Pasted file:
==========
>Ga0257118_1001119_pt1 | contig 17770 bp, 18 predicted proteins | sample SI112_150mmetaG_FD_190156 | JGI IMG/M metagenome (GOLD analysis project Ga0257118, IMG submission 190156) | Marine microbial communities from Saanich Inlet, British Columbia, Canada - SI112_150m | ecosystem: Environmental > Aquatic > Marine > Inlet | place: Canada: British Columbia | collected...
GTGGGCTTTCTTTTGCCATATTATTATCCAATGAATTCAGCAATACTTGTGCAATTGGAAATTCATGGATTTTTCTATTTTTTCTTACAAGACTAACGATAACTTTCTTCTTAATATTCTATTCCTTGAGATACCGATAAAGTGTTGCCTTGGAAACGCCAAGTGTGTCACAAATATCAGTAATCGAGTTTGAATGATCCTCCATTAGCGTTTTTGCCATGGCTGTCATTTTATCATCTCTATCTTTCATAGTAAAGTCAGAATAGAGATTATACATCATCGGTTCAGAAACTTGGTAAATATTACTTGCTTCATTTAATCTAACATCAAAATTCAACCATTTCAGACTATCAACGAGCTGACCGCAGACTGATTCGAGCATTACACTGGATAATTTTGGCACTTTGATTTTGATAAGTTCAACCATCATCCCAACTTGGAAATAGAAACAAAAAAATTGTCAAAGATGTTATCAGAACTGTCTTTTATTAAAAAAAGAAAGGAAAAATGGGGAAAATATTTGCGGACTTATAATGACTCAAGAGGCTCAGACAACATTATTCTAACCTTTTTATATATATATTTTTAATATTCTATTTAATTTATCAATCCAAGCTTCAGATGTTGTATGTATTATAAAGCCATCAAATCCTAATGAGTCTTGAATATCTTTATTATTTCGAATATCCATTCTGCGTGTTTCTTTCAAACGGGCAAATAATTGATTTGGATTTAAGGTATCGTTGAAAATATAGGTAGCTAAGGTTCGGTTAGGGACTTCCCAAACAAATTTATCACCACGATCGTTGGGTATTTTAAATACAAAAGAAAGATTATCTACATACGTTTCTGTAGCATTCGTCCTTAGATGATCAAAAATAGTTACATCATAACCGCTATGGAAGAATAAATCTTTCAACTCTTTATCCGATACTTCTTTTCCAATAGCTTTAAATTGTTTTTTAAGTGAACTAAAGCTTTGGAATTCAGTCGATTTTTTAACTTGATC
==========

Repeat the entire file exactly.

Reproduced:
>Ga0257118_1001119_pt1 | contig 17770 bp, 18 predicted proteins | sample SI112_150mmetaG_FD_190156 | JGI IMG/M metagenome (GOLD analysis project Ga0257118, IMG submission 190156) | Marine microbial communities from Saanich Inlet, British Columbia, Canada - SI112_150m | ecosystem: Environmental > Aquatic > Marine > Inlet | place: Canada: British Columbia | collected...
GTGGGCTTTCTTTTGCCATATTATTATCCAATGAATTCAGCAATACTTGTGCAATTGGAAATTCATGGATTTTTCTATTTTTTCTTACAAGACTAACGATAACTTTCTTCTTAATATTCTATTCCTTGAGATACCGATAAAGTGTTGCCTTGGAAACGCCAAGTGTGTCACAAATATCAGTAATCGAGTTTGAATGATCCTCCATTAGCGTTTTTGCCATGGCTGTCATTTTATCATCTCTATCTTTCATAGTAAAGTCAGAATAGAGATTATACATCATCGGTTCAGAAACTTGGTAAATATTACTTGCTTCATTTAATCTAACATCAAAATTCAACCATTTCAGACTATCAACGAGCTGACCGCAGACTGATTCGAGCATTACACTGGATAATTTTGGCACTTTGATTTTGATAAGTTCAACCATCATCCCAACTTGGAAATAGAAACAAAAAAATTGTCAAAGATGTTATCAGAACTGTCTTTTATTAAAAAAAGAAAGGAAAAATGGGGAAAATATTTGCGGACTTATAATGACTCAAGAGGCTCAGACAACATTATTCTAACCTTTTTATATATATATTTTTAATATTCTATTTAATTTATCAATCCAAGCTTCAGATGTTGTATGTATTATAAAGCCATCAAATCCTAATGAGTCTTGAATATCTTTATTATTTCGAATATCCATTCTGCGTGTTTCTTTCAAACGGGCAAATAATTGATTTGGATTTAAGGTATCGTTGAAAATATAGGTAGCTAAGGTTCGGTTAGGGACTTCCCAAACAAATTTATCACCACGATCGTTGGGTATTTTAAATACAAAAGAAAGATTATCTACATACGTTTCTGTAGCATTCGTCCTTAGATGATCAAAAATAGTTACATCATAACCGCTATGGAAGAATAAATCTTTCAACTCTTTATCCGATACTTCTTTTCCAATAGCTTTAAATTGTTTTTTAAGTGAACTAAAGCTTTGGAATTCAGTCGATTTTTTAACTTGATC